The 24 Jul 2018 approved Flight Plan signed by the Secretary of the Air Force and the Chief of Staff of the Air Force states, “To accomplish the Flight Plan aims, we must have the architecture and infrastructure to enable machine intelligence, including automation, human-machine teaming, and ultimately, artificial intelligence; these initiatives will define how the ISR Enterprise executes operations.” Technology components designed to support SIAS will need to ingest, reason over, and inform both analysts and other emerging technologies designed to automate both ISR database queries and physical collection.


An Open Architecture framework affords the ability to rapidly host, test, modify, update, and transition new tools, including tools that will enable the future of SIAS.


Through Nov 2018 RFI, AFRL is seeking potential DoD Laboratory, Federally Funded Research and Development Centers (FFRDC), Academia, and/or Industry vendors who are working technology capabilities that can provide Multi-INT analysis and fusion capabilities in the following areas:

1. Establishing/maintaining fusion priorities and mission planning via workflow and workforce management.

Assist with workflow management to assign analysts tasks that satisfy fusion requirements based upon analyst training, qualifications and past performance. Effectively manage and refine requirements and make recommendations to mission planners for improved sensor, process employment, collection orchestration, and collection from any relevant data source.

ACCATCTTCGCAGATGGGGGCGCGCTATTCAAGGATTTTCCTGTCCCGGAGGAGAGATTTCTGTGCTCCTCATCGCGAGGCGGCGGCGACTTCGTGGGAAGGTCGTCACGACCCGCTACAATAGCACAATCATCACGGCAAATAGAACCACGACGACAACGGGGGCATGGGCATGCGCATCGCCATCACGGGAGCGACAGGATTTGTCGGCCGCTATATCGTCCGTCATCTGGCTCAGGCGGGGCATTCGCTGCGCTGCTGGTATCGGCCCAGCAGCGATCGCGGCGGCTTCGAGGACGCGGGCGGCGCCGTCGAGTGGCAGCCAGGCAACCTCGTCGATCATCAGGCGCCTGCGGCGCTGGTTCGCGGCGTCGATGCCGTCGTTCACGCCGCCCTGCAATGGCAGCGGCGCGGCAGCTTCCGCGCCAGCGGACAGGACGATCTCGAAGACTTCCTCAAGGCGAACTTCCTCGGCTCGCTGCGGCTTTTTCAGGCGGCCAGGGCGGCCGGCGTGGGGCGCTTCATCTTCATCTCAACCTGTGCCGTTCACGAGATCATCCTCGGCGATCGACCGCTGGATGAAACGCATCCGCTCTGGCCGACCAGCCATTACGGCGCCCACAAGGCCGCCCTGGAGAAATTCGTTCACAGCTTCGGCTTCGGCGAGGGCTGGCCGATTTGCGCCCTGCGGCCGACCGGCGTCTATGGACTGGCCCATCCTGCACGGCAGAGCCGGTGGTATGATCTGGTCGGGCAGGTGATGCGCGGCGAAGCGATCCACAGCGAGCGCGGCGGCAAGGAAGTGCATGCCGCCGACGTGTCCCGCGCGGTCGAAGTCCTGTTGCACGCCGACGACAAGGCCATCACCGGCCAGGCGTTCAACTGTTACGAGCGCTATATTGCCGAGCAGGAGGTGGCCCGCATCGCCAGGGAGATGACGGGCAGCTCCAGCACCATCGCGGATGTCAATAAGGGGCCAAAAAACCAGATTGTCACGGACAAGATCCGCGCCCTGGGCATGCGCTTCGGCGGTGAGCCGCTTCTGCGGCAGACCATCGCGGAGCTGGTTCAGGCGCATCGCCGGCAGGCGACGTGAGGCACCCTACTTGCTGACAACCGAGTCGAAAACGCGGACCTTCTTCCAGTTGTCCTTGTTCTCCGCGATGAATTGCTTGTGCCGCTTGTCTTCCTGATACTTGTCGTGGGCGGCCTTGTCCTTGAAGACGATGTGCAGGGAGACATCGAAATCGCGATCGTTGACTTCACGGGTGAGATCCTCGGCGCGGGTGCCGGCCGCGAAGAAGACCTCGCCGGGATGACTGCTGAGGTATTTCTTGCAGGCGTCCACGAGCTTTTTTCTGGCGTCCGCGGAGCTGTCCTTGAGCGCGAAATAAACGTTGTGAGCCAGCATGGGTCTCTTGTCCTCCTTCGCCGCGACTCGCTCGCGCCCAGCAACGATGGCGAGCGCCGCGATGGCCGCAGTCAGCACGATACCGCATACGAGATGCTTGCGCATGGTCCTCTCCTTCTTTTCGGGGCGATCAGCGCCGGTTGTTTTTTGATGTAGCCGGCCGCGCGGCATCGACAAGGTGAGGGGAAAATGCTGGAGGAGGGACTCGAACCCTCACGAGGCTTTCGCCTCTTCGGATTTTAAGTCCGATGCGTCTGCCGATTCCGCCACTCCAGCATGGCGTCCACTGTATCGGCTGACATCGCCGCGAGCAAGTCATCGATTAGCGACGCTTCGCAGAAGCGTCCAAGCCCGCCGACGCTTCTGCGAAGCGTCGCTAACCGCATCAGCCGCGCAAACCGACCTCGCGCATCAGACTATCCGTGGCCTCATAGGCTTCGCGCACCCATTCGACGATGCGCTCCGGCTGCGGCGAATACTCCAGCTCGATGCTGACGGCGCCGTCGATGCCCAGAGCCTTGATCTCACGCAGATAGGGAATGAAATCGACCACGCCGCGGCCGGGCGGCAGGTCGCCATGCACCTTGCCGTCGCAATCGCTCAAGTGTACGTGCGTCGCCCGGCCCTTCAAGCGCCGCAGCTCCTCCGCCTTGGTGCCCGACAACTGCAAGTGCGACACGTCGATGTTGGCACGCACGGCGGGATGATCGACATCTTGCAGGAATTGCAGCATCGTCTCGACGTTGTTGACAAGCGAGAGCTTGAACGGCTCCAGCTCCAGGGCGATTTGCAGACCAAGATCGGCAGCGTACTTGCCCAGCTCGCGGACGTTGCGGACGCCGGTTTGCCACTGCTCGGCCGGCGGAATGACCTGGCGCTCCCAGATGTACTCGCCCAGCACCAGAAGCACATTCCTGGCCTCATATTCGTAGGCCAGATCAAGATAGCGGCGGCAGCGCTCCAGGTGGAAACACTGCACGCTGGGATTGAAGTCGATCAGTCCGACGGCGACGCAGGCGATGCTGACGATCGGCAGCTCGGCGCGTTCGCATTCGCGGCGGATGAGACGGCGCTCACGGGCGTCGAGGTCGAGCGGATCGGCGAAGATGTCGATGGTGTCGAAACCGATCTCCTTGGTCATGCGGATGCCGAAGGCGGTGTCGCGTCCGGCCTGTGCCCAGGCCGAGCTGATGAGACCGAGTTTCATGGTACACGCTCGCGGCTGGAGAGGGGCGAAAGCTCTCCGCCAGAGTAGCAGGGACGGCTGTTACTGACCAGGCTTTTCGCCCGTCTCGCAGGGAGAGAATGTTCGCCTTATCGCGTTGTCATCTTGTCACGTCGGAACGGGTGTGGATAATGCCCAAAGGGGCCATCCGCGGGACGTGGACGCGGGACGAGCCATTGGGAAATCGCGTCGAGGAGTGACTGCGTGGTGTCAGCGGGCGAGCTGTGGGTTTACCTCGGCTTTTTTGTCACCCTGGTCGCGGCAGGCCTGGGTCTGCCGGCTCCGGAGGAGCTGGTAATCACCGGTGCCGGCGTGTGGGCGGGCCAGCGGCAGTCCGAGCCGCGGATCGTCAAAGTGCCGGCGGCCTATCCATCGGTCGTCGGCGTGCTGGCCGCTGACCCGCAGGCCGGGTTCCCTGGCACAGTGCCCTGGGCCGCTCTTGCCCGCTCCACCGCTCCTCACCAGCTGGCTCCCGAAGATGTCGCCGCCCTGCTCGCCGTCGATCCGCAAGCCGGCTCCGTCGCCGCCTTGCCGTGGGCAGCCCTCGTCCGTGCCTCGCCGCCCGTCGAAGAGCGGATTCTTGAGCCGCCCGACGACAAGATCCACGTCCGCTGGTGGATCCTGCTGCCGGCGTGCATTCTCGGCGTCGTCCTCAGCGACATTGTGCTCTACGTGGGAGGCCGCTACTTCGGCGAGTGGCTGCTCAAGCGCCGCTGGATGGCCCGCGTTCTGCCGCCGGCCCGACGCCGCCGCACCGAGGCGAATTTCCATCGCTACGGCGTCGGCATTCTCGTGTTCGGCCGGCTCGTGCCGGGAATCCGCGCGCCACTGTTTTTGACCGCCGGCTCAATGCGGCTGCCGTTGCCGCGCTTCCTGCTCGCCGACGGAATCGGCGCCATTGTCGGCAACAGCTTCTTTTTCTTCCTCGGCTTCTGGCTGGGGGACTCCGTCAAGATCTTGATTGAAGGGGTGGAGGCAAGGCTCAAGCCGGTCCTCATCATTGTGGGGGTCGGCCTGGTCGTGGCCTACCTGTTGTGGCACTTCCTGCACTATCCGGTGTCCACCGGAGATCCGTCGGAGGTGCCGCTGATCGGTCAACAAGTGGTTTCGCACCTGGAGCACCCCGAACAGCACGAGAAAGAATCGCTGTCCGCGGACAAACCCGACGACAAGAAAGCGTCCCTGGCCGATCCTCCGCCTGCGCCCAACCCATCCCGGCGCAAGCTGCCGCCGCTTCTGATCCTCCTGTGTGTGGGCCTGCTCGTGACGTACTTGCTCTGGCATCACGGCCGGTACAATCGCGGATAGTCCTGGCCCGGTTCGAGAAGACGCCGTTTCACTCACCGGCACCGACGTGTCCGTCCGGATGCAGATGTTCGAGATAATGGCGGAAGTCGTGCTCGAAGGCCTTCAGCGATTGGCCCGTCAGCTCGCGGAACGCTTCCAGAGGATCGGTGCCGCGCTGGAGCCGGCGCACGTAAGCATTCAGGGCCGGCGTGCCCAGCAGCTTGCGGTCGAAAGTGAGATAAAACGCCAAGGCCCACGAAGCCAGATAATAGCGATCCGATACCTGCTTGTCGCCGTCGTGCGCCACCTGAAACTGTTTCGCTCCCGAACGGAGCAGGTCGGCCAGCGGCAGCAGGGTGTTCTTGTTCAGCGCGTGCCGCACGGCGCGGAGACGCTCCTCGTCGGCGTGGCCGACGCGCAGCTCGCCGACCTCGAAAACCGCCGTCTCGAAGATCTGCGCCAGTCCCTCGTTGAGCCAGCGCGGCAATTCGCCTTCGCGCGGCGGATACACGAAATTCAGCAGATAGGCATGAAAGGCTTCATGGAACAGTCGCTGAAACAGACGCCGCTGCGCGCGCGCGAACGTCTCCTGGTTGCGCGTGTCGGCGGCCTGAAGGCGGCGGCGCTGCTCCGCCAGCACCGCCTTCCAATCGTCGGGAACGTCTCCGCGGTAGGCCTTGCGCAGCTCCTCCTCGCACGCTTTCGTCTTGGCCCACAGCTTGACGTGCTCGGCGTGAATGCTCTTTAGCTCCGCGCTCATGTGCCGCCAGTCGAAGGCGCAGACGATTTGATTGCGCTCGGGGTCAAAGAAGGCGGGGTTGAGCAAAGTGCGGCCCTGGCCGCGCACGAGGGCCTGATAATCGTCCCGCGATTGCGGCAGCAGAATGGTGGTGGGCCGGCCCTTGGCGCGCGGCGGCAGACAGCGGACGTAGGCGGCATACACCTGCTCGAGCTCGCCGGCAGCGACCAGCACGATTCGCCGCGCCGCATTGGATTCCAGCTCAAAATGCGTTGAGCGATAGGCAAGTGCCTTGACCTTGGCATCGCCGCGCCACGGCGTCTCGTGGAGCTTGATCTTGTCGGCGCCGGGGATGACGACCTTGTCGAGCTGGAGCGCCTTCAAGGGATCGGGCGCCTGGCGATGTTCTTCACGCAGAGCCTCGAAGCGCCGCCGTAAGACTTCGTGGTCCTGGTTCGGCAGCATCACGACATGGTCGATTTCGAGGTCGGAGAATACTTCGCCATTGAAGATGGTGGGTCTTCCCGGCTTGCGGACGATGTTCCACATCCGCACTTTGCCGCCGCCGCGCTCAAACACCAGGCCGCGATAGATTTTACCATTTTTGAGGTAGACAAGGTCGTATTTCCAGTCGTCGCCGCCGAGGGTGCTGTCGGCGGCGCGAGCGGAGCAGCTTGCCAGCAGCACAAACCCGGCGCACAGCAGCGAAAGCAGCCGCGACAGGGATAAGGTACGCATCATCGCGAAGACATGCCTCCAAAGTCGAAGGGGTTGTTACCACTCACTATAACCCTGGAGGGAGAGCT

2. Performing automated or machine-assisted time-dominant fusion.

Analyze intelligence data from multiple sources, correlate related objects and activities identified in those sources in space and time, and fuse (e.g., associate) them into actionable and timely multi-source intelligence products to improve decision making in time-dominant analysis.
• Ability to automatically fuse data across multiple sources to create patterns of life and detect anomalous activity such as new tactics or procedures; provide contextually aware personalized data feeds, summaries, and visualizations focused on RFIs, EEIs, and other requirements.
• Provide autonomous capabilities to the analyst that provide analytical support and recommendations, capture models for both analyst and object behavior, and support predictive analytics to include mission order of battle and adversary modelling.